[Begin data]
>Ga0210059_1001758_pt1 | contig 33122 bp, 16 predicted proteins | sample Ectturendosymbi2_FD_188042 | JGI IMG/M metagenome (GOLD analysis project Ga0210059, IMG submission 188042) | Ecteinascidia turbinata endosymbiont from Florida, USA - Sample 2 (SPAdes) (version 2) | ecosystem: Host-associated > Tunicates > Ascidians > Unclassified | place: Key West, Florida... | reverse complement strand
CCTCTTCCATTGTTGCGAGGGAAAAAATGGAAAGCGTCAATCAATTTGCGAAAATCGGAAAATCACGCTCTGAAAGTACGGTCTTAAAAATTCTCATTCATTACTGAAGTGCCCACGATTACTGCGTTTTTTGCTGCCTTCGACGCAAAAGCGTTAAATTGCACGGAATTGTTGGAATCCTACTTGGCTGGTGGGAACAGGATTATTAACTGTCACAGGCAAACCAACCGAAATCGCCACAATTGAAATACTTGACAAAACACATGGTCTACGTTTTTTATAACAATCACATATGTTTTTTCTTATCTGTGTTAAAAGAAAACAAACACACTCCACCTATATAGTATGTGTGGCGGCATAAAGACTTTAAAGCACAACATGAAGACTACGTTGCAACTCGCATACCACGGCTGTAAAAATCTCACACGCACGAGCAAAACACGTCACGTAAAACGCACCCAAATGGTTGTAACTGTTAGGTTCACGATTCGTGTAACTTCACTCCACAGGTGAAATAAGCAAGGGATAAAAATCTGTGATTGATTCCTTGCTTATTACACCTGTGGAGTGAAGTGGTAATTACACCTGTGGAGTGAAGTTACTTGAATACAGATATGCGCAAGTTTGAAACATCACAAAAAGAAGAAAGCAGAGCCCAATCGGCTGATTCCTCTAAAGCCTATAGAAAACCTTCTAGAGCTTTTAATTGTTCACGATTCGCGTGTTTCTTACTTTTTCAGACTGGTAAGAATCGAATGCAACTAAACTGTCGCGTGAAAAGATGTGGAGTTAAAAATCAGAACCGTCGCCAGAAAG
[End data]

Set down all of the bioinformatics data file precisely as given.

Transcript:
>Ga0210059_1001758_pt1 | contig 33122 bp, 16 predicted proteins | sample Ectturendosymbi2_FD_188042 | JGI IMG/M metagenome (GOLD analysis project Ga0210059, IMG submission 188042) | Ecteinascidia turbinata endosymbiont from Florida, USA - Sample 2 (SPAdes) (version 2) | ecosystem: Host-associated > Tunicates > Ascidians > Unclassified | place: Key West, Florida... | reverse complement strand
CCTCTTCCATTGTTGCGAGGGAAAAAATGGAAAGCGTCAATCAATTTGCGAAAATCGGAAAATCACGCTCTGAAAGTACGGTCTTAAAAATTCTCATTCATTACTGAAGTGCCCACGATTACTGCGTTTTTTGCTGCCTTCGACGCAAAAGCGTTAAATTGCACGGAATTGTTGGAATCCTACTTGGCTGGTGGGAACAGGATTATTAACTGTCACAGGCAAACCAACCGAAATCGCCACAATTGAAATACTTGACAAAACACATGGTCTACGTTTTTTATAACAATCACATATGTTTTTTCTTATCTGTGTTAAAAGAAAACAAACACACTCCACCTATATAGTATGTGTGGCGGCATAAAGACTTTAAAGCACAACATGAAGACTACGTTGCAACTCGCATACCACGGCTGTAAAAATCTCACACGCACGAGCAAAACACGTCACGTAAAACGCACCCAAATGGTTGTAACTGTTAGGTTCACGATTCGTGTAACTTCACTCCACAGGTGAAATAAGCAAGGGATAAAAATCTGTGATTGATTCCTTGCTTATTACACCTGTGGAGTGAAGTGGTAATTACACCTGTGGAGTGAAGTTACTTGAATACAGATATGCGCAAGTTTGAAACATCACAAAAAGAAGAAAGCAGAGCCCAATCGGCTGATTCCTCTAAAGCCTATAGAAAACCTTCTAGAGCTTTTAATTGTTCACGATTCGCGTGTTTCTTACTTTTTCAGACTGGTAAGAATCGAATGCAACTAAACTGTCGCGTGAAAAGATGTGGAGTTAAAAATCAGAACCGTCGCCAGAAAG